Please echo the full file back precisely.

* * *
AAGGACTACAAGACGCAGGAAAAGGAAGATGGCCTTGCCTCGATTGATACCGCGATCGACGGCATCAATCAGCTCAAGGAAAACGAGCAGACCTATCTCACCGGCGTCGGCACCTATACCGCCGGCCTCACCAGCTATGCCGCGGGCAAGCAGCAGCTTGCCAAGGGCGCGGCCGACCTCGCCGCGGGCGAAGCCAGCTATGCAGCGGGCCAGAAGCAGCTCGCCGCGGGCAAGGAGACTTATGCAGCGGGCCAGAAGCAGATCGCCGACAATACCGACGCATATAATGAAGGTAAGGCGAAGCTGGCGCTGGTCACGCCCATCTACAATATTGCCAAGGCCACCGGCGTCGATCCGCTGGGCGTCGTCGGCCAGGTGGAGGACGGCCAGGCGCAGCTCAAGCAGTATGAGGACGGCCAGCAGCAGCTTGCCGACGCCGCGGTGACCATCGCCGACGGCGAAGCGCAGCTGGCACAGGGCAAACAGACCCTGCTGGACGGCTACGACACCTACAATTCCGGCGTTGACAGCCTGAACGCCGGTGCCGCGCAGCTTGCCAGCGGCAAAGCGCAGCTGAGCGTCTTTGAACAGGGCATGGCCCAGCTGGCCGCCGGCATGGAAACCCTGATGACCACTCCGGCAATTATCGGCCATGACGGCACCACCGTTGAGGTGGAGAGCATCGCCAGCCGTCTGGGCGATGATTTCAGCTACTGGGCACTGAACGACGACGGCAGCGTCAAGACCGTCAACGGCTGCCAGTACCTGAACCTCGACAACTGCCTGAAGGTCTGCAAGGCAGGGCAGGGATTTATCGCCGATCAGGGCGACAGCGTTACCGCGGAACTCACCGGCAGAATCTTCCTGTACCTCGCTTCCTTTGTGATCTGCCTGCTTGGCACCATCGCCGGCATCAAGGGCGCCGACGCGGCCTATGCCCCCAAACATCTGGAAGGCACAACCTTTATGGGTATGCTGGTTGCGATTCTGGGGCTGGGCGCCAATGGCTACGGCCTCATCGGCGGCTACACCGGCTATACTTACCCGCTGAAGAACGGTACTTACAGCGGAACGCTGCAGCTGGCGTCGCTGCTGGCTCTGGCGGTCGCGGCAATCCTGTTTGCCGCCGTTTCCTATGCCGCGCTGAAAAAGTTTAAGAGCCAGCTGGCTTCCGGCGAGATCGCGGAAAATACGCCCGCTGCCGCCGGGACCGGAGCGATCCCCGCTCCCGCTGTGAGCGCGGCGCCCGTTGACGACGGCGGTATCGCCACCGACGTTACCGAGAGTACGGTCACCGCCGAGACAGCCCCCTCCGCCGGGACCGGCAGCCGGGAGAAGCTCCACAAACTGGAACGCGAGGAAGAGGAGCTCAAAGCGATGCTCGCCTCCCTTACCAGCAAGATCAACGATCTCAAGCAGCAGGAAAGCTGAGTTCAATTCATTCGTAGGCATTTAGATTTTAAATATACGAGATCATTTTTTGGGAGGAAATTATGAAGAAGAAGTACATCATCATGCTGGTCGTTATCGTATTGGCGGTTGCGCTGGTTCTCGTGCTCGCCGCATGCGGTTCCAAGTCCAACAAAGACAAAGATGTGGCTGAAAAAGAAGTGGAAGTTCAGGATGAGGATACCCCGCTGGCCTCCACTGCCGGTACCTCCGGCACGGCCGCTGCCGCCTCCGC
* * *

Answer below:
AAGGACTACAAGACGCAGGAAAAGGAAGATGGCCTTGCCTCGATTGATACCGCGATCGACGGCATCAATCAGCTCAAGGAAAACGAGCAGACCTATCTCACCGGCGTCGGCACCTATACCGCCGGCCTCACCAGCTATGCCGCGGGCAAGCAGCAGCTTGCCAAGGGCGCGGCCGACCTCGCCGCGGGCGAAGCCAGCTATGCAGCGGGCCAGAAGCAGCTCGCCGCGGGCAAGGAGACTTATGCAGCGGGCCAGAAGCAGATCGCCGACAATACCGACGCATATAATGAAGGTAAGGCGAAGCTGGCGCTGGTCACGCCCATCTACAATATTGCCAAGGCCACCGGCGTCGATCCGCTGGGCGTCGTCGGCCAGGTGGAGGACGGCCAGGCGCAGCTCAAGCAGTATGAGGACGGCCAGCAGCAGCTTGCCGACGCCGCGGTGACCATCGCCGACGGCGAAGCGCAGCTGGCACAGGGCAAACAGACCCTGCTGGACGGCTACGACACCTACAATTCCGGCGTTGACAGCCTGAACGCCGGTGCCGCGCAGCTTGCCAGCGGCAAAGCGCAGCTGAGCGTCTTTGAACAGGGCATGGCCCAGCTGGCCGCCGGCATGGAAACCCTGATGACCACTCCGGCAATTATCGGCCATGACGGCACCACCGTTGAGGTGGAGAGCATCGCCAGCCGTCTGGGCGATGATTTCAGCTACTGGGCACTGAACGACGACGGCAGCGTCAAGACCGTCAACGGCTGCCAGTACCTGAACCTCGACAACTGCCTGAAGGTCTGCAAGGCAGGGCAGGGATTTATCGCCGATCAGGGCGACAGCGTTACCGCGGAACTCACCGGCAGAATCTTCCTGTACCTCGCTTCCTTTGTGATCTGCCTGCTTGGCACCATCGCCGGCATCAAGGGCGCCGACGCGGCCTATGCCCCCAAACATCTGGAAGGCACAACCTTTATGGGTATGCTGGTTGCGATTCTGGGGCTGGGCGCCAATGGCTACGGCCTCATCGGCGGCTACACCGGCTATACTTACCCGCTGAAGAACGGTACTTACAGCGGAACGCTGCAGCTGGCGTCGCTGCTGGCTCTGGCGGTCGCGGCAATCCTGTTTGCCGCCGTTTCCTATGCCGCGCTGAAAAAGTTTAAGAGCCAGCTGGCTTCCGGCGAGATCGCGGAAAATACGCCCGCTGCCGCCGGGACCGGAGCGATCCCCGCTCCCGCTGTGAGCGCGGCGCCCGTTGACGACGGCGGTATCGCCACCGACGTTACCGAGAGTACGGTCACCGCCGAGACAGCCCCCTCCGCCGGGACCGGCAGCCGGGAGAAGCTCCACAAACTGGAACGCGAGGAAGAGGAGCTCAAAGCGATGCTCGCCTCCCTTACCAGCAAGATCAACGATCTCAAGCAGCAGGAAAGCTGAGTTCAATTCATTCGTAGGCATTTAGATTTTAAATATACGAGATCATTTTTTGGGAGGAAATTATGAAGAAGAAGTACATCATCATGCTGGTCGTTATCGTATTGGCGGTTGCGCTGGTTCTCGTGCTCGCCGCATGCGGTTCCAAGTCCAACAAAGACAAAGATGTGGCTGAAAAAGAAGTGGAAGTTCAGGATGAGGATACCCCGCTGGCCTCCACTGCCGGTACCTCCGGCACGGCCGCTGCCGCCTCCGC